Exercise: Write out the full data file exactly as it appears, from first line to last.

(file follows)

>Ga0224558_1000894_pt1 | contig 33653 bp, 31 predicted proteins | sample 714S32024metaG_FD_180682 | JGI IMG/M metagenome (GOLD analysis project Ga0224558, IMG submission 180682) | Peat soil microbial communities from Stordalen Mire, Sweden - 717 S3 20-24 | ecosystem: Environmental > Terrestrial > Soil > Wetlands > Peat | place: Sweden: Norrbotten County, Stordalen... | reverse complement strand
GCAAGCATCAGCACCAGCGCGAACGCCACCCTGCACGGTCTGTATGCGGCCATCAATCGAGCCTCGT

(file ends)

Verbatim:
>Ga0224558_1000894_pt1 | contig 33653 bp, 31 predicted proteins | sample 714S32024metaG_FD_180682 | JGI IMG/M metagenome (GOLD analysis project Ga0224558, IMG submission 180682) | Peat soil microbial communities from Stordalen Mire, Sweden - 717 S3 20-24 | ecosystem: Environmental > Terrestrial > Soil > Wetlands > Peat | place: Sweden: Norrbotten County, Stordalen... | reverse complement strand
GCAAGCATCAGCACCAGCGCGAACGCCACCCTGCACGGTCTGTATGCGGCCATCAATCGAGCCTCGT